Sens. Patrick J. Leahy (D-Vt.) and Charles E. Grassley (R-Iowa), their
parties' leaders on the Senate Judiciary Committee, introduced legislation Aug.
2 that would allow the United States to ratify two intellectual property
treaties signed over 12 years ago.
S. 3486, the “Patent Law Treaties Implementation Act of 2012,” would
implement the provisions of the Hague Agreement and the Patent Law Treaty.
Under the Hague system, U.S. applicants can apply for design patent
protection in all member countries by filing a single application at the Patent
and Trademark Office. “By simplifying the process for American businesses to
obtain design patents overseas, the Hague Agreement will reduce barriers for
small and mid-size companies to expand into foreign markets,” Leahy said while
introducing the bill.
The Patent Law Treaty limits and synchronizes patent application filing
formalities among member countries. “American businesses and inventors will
benefit from harmonized applications, reducing the cost of doing business and
encouraging U.S. innovators to protect and export their products
internationally,” according to Leahy.
Both treaties were ratified by the U.S. Senate in 2007. They require the
implementing legislation for the U.S. to become a member.
The bill was referred to the Judiciary Committee.
The most recent version of the Hague
Agreement, formally known as the Geneva Act of the Hague Agreement
Concerning the International Registration of Industrial Designs, is intended to
streamline the process whereby owners of industrial designs can obtain and renew
patent protections for their designs across multiple nations.
Today, U.S. applicants must file separate applications for design protection
in each country. Under the Hague Agreement, American design owners could protect
their industrial designs in signatory states simply by filing a single,
standardized, English-language application with the PTO or with the World
Intellectual Property Organization.
The agreement was first agreed to in 1925. The Geneva Act, which included
some changes that were intended to satisfy the United States, was signed in July
1999. President George W. Bush submitted the treaty to the Senate for
ratification in November 2006 (221 PTD, 11/16/06).
S. 3486 identifies changes to the Patent Act that would conform U.S. design
patent law with the requirements of the treaty. It would add a new Chapter 38 to
35 U.S.C. on “international design applications,” setting the rules for filing
the application and determining filing date priority.
Otherwise, the most notable change is that the bill would modify 35 U.S.C.
§173 by changing the term of a design patent from 14 to 15 years from the date
“[The Hague procedure] is similar to the way the Madrid Protocol provides an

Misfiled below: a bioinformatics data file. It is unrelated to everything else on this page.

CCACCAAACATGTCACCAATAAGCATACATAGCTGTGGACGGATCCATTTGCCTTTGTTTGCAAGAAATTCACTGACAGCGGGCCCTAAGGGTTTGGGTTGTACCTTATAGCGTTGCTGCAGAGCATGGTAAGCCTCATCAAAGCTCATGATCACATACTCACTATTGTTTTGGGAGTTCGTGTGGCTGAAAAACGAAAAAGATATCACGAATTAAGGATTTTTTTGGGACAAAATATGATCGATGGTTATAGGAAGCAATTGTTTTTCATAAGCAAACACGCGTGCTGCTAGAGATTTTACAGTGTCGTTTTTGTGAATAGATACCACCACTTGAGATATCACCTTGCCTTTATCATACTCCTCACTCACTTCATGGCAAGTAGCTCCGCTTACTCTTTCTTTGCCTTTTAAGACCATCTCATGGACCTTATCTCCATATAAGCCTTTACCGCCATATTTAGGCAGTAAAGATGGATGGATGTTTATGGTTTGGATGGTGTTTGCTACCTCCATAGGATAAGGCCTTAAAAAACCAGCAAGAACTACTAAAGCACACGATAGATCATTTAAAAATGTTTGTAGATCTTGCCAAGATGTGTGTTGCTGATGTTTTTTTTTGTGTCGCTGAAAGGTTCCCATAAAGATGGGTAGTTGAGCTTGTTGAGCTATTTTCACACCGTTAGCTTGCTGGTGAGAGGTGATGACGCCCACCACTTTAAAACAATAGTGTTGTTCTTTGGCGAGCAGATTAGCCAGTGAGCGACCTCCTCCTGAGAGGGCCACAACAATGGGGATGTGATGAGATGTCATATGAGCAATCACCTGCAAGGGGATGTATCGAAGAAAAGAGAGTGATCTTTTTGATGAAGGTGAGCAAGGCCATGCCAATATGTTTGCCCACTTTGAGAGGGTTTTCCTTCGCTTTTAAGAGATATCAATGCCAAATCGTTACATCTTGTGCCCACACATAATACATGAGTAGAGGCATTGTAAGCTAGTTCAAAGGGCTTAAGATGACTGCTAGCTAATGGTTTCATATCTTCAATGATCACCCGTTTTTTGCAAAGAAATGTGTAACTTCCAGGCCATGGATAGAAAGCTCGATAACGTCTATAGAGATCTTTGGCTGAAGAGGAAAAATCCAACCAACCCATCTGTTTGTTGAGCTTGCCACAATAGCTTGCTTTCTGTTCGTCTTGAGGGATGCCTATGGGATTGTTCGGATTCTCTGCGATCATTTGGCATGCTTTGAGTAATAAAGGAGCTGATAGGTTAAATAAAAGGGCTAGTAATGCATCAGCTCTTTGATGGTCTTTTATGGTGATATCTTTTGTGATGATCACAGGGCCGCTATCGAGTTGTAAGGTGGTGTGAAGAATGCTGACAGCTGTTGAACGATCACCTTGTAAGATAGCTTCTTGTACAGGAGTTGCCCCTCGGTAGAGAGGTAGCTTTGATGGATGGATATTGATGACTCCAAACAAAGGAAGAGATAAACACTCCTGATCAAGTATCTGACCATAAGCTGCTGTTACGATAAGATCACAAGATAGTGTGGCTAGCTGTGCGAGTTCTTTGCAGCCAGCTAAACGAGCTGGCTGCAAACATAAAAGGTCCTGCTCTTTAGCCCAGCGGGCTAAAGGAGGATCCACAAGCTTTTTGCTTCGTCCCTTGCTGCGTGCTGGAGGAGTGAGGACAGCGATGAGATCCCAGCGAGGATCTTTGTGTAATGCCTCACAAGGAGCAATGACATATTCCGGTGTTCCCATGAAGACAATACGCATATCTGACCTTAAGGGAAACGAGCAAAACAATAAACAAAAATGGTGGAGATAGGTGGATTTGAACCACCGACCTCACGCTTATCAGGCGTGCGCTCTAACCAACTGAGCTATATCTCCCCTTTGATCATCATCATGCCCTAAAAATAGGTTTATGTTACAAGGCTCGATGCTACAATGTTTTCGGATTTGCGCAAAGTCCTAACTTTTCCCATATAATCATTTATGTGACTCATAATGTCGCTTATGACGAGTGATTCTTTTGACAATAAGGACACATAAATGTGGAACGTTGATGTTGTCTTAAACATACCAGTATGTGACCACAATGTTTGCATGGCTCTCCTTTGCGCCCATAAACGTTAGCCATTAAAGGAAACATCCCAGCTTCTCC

option for multinational trademark protection,” PTO Director David J. Kappos
said in testimony before the Judiciary Committee in June (119 PTD, 6/21/12).
“The Geneva Act was negotiated specifically to maintain substantive examination
systems like that used in the U.S. while providing a globally streamlined design
protection system for U.S. owners of industrial designs.”
The United States signed the Patent Law Treaty in June
2000 with 43 other countries. The agreement entered into force in 32 countries,
beginning in 2005, and the Senate voted to approve ratification in 2007.
“The PLT simplifies the formal requirements and reduces associated costs of
obtaining and preserving patent rights in multiple countries of the world,”
Kappos said in June. “The PLT complements our existing international obligations
and the new provisions in the AIA.”
S. 3486 would make changes to the requirements for:
a patent application and establishing a filing date, under 35 U.S.C. §111;
an abandoned application or failure to respond in reexamination, through a new
Section 27; and
payments and surcharges under Section 41, with an impact on priority
considerations under Sections 111 and 119 and late payment of an issue fee under
The bill would make further changes in the PTO's recording of an “assignment”
to “an interest in an assignment,” and require that the agency maintain a
register of such interests, under Section 261.
On the Senate floor, Leahy noted Kappos's push for action on the treaties by
Congress, quoting from Kappos's testimony that the treaties are “pro-American
innovation, pro-global innovation, pro-jobs, pro-opportunity.”
“I agree,” Leahy said. “I urge the Senate to act quickly on this final step
so that the treaties can at last be ratified, and American innovators and
businesses can benefit from them as U.S. products continue to thrive on the
By Tony Dutra
Bill at http://pub.bna.com/ptcj/S3486intro12Aug2.pdf
Information on Hague Agreement at http://www.wipo.int/hague/en/
Information on Patent Law Treaty at http://www.wipo.int/treaties/en/ip/plt/